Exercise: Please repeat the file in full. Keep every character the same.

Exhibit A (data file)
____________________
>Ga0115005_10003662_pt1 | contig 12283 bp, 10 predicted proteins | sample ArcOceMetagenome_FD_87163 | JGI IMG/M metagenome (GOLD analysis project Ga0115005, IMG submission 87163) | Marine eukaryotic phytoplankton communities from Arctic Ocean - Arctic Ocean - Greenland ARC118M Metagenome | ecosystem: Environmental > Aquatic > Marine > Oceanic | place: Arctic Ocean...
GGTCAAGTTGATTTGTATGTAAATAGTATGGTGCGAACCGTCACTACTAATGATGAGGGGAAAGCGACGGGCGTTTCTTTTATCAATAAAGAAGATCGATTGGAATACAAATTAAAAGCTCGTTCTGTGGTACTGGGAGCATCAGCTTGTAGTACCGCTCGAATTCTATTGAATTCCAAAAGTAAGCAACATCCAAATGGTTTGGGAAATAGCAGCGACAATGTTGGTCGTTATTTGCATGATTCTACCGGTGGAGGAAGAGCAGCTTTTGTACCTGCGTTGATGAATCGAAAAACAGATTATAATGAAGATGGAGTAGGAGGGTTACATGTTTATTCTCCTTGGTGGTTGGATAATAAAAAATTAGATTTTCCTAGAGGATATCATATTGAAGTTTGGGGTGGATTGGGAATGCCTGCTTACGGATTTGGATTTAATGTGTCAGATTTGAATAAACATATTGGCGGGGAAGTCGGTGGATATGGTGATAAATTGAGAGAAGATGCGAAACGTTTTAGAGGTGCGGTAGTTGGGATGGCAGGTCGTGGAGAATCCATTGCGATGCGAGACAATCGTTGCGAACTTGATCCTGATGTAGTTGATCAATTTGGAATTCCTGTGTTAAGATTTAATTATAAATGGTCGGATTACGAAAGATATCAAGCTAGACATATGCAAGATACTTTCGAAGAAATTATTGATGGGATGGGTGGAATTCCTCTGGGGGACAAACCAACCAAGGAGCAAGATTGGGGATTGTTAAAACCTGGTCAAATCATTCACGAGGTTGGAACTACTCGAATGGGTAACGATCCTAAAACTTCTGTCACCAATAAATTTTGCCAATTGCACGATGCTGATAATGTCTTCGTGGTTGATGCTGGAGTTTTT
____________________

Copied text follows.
>Ga0115005_10003662_pt1 | contig 12283 bp, 10 predicted proteins | sample ArcOceMetagenome_FD_87163 | JGI IMG/M metagenome (GOLD analysis project Ga0115005, IMG submission 87163) | Marine eukaryotic phytoplankton communities from Arctic Ocean - Arctic Ocean - Greenland ARC118M Metagenome | ecosystem: Environmental > Aquatic > Marine > Oceanic | place: Arctic Ocean...
GGTCAAGTTGATTTGTATGTAAATAGTATGGTGCGAACCGTCACTACTAATGATGAGGGGAAAGCGACGGGCGTTTCTTTTATCAATAAAGAAGATCGATTGGAATACAAATTAAAAGCTCGTTCTGTGGTACTGGGAGCATCAGCTTGTAGTACCGCTCGAATTCTATTGAATTCCAAAAGTAAGCAACATCCAAATGGTTTGGGAAATAGCAGCGACAATGTTGGTCGTTATTTGCATGATTCTACCGGTGGAGGAAGAGCAGCTTTTGTACCTGCGTTGATGAATCGAAAAACAGATTATAATGAAGATGGAGTAGGAGGGTTACATGTTTATTCTCCTTGGTGGTTGGATAATAAAAAATTAGATTTTCCTAGAGGATATCATATTGAAGTTTGGGGTGGATTGGGAATGCCTGCTTACGGATTTGGATTTAATGTGTCAGATTTGAATAAACATATTGGCGGGGAAGTCGGTGGATATGGTGATAAATTGAGAGAAGATGCGAAACGTTTTAGAGGTGCGGTAGTTGGGATGGCAGGTCGTGGAGAATCCATTGCGATGCGAGACAATCGTTGCGAACTTGATCCTGATGTAGTTGATCAATTTGGAATTCCTGTGTTAAGATTTAATTATAAATGGTCGGATTACGAAAGATATCAAGCTAGACATATGCAAGATACTTTCGAAGAAATTATTGATGGGATGGGTGGAATTCCTCTGGGGGACAAACCAACCAAGGAGCAAGATTGGGGATTGTTAAAACCTGGTCAAATCATTCACGAGGTTGGAACTACTCGAATGGGTAACGATCCTAAAACTTCTGTCACCAATAAATTTTGCCAATTGCACGATGCTGATAATGTCTTCGTGGTTGATGCTGGAGTTTTT